The time restriction for abortions on foetuses with severe abnormalities has been increased from 24 weeks up until the moment of birth.
States members voted 23 in favour and 13 against on the proposition to overhaul the gestation time limits.
Along with raising those time thresholds, a raft of other measures were also passed, including the proposal to treat abortion as a health issue rather than a potential crime, meaning that abortions will be governed by medical regulatory frameworks instead of criminal law.
It will no longer be possible to prosecute a woman or girl who attempts to force her own miscarriage, and the requirement for two doctors to sign-off on the procedure has been removed.
The changes to the legislation brings the island broadly into line with the UK, although some deputies argued that the so-called modernisation was cruel and unnecessary.
In a long and emotive debate, one of the most impassioned speeches of the day came from Deputy Richard Graham, who thought the changes went too far, and he questioned the enthusiasm to follow the UK.
‘I regret that Health & Social Care have identified the UK as the gold standard to be followed, instead I would urge them to look to those countries that have low abortion rates, and seek to learn lessons from them, they are no less civilised, no less compassionate than we are, and they strike me as a far better abortion role model than the UK.’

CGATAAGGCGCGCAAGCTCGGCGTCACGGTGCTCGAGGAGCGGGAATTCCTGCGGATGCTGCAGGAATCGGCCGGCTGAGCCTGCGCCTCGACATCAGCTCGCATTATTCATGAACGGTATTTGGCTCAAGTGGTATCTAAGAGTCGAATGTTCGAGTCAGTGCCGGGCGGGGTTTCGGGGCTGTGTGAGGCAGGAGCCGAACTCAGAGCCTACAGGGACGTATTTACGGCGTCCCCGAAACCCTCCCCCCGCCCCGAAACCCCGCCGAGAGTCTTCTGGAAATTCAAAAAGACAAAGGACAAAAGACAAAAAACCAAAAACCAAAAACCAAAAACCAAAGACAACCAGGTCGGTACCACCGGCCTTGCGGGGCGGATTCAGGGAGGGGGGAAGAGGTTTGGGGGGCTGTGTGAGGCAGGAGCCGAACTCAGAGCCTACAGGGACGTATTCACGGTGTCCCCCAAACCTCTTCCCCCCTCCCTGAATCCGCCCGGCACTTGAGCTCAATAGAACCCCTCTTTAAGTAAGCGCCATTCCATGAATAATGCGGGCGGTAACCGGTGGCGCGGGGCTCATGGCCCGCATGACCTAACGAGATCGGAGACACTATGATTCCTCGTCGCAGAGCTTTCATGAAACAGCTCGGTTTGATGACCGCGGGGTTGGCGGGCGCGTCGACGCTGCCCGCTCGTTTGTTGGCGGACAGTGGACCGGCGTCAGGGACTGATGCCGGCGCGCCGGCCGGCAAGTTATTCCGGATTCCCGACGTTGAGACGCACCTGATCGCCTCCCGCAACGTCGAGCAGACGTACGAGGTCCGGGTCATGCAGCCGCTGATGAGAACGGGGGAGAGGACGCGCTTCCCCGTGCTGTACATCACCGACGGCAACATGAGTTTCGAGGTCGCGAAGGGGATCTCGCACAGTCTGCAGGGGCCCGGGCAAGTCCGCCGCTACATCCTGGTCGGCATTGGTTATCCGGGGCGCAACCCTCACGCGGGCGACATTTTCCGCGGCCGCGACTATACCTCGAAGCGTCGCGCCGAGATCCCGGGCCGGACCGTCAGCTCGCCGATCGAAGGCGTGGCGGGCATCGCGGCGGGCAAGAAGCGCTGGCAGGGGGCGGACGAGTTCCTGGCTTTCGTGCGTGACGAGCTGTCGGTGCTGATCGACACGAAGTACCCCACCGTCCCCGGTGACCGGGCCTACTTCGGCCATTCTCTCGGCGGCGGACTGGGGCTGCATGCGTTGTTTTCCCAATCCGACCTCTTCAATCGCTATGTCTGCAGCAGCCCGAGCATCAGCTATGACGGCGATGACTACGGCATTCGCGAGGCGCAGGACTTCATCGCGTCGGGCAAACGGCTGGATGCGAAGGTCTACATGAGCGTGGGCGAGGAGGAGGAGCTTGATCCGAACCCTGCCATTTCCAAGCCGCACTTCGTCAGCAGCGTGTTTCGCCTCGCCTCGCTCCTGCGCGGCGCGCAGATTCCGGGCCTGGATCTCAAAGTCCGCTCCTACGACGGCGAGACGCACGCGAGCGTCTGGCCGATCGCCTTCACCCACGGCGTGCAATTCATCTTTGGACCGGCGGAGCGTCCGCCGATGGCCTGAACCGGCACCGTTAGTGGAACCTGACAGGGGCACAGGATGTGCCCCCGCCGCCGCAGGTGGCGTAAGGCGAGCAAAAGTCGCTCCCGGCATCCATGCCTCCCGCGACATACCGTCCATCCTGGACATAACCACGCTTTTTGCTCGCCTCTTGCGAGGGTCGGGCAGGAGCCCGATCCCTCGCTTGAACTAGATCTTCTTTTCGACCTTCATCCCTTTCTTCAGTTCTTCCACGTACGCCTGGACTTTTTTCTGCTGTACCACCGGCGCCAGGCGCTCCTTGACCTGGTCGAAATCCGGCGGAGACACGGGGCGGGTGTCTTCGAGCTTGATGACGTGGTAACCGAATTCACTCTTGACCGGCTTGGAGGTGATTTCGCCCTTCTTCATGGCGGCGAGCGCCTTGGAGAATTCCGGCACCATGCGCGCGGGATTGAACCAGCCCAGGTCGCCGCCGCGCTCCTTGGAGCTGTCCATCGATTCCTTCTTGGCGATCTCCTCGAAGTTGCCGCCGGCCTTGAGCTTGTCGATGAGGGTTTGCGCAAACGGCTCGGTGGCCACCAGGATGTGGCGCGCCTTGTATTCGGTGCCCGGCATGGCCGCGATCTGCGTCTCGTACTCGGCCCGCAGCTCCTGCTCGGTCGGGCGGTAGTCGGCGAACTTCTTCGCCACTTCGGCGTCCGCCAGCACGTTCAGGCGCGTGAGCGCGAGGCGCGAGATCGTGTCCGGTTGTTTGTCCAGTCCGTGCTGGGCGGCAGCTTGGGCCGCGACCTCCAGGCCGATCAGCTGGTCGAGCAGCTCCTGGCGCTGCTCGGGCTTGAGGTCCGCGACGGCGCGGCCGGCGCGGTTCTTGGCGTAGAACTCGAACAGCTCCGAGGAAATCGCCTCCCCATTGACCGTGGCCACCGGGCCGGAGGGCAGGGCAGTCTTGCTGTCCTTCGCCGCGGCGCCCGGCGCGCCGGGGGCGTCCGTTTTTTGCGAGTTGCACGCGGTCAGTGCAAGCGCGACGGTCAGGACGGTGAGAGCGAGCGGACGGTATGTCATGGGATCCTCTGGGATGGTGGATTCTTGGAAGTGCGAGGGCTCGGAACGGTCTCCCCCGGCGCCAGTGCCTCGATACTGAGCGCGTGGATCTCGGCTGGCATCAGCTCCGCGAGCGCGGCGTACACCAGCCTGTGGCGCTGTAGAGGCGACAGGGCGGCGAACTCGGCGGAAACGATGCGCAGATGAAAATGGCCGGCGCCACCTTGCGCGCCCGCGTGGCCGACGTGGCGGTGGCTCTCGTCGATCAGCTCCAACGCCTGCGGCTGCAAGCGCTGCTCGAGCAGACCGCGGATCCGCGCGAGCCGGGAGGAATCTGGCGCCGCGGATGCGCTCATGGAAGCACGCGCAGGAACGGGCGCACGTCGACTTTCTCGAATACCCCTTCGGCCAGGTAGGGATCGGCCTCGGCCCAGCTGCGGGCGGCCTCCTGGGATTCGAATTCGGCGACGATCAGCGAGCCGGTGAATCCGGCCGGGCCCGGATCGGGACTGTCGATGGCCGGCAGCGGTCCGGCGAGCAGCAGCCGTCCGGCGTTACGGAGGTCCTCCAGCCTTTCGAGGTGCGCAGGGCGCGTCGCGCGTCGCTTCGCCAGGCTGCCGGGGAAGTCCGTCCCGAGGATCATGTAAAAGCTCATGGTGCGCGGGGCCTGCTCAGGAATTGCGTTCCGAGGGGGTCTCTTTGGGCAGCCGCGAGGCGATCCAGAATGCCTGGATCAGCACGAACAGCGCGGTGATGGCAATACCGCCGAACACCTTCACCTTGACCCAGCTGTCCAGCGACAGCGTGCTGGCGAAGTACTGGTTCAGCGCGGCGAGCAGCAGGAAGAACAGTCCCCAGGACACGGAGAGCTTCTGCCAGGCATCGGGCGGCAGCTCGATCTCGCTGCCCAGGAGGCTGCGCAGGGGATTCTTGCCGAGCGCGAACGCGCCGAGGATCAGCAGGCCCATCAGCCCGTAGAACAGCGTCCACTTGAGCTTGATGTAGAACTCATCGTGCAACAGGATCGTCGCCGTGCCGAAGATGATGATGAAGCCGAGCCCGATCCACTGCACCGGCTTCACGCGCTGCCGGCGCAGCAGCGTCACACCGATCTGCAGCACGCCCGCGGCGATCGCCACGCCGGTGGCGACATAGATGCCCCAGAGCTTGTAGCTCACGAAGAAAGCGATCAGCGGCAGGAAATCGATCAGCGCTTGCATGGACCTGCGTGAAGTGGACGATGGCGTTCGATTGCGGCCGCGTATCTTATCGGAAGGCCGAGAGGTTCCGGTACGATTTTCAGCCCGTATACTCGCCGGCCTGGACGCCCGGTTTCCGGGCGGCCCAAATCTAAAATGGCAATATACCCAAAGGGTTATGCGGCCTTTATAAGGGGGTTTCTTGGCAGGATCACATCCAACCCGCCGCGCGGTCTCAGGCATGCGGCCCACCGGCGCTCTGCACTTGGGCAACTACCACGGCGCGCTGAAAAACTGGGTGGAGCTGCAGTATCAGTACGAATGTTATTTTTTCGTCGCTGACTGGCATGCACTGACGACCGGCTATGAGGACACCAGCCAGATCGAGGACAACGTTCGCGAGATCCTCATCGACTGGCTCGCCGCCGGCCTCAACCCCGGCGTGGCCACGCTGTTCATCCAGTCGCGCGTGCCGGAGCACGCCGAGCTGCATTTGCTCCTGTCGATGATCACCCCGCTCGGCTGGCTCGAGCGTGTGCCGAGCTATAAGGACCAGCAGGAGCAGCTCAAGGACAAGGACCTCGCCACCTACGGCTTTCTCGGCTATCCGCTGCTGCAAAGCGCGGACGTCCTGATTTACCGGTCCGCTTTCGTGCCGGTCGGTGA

As States members entered the court house in the morning there were two opposing peaceful protest groups from the pro-life lobby and the pro-choice lobby.
The issue also cut across the Assembly, with some deputies arguing for the rights and dignity of the unborn child, and others appealing for a more socially liberal society with less paternalistic attitudes.
Deputy Jennifer Merrett commended Health & Social Care for having ‘political courage’, and she called for an end to the stigma and judgement that denigrated women.
‘People will weigh up their decision and they will do it very carefully indeed, so please at least allow others to make their own decisions, support them, listen to them, and please can we not judge them.’
The old abortion law, which will now be overhauled, dated back to 1997.
Approximately 110 abortions are carried out in Guernsey every year, with a further eight in the UK.
Acknowledging the difficult nature of the debate, the vice-president of Health & Social Care, Deputy Rhian Tooley, said that at its core the proposals were about improving women’s health.
‘We come back to the medical advice, and the medical advice is what’s in the propositions because the people who should be making the decisions about these difficult situations are the woman who finds herself pregnant, either at a time or a situation that’s not practical.’
Protections for health practitioners to hold a position of conscientious objection were also agreed.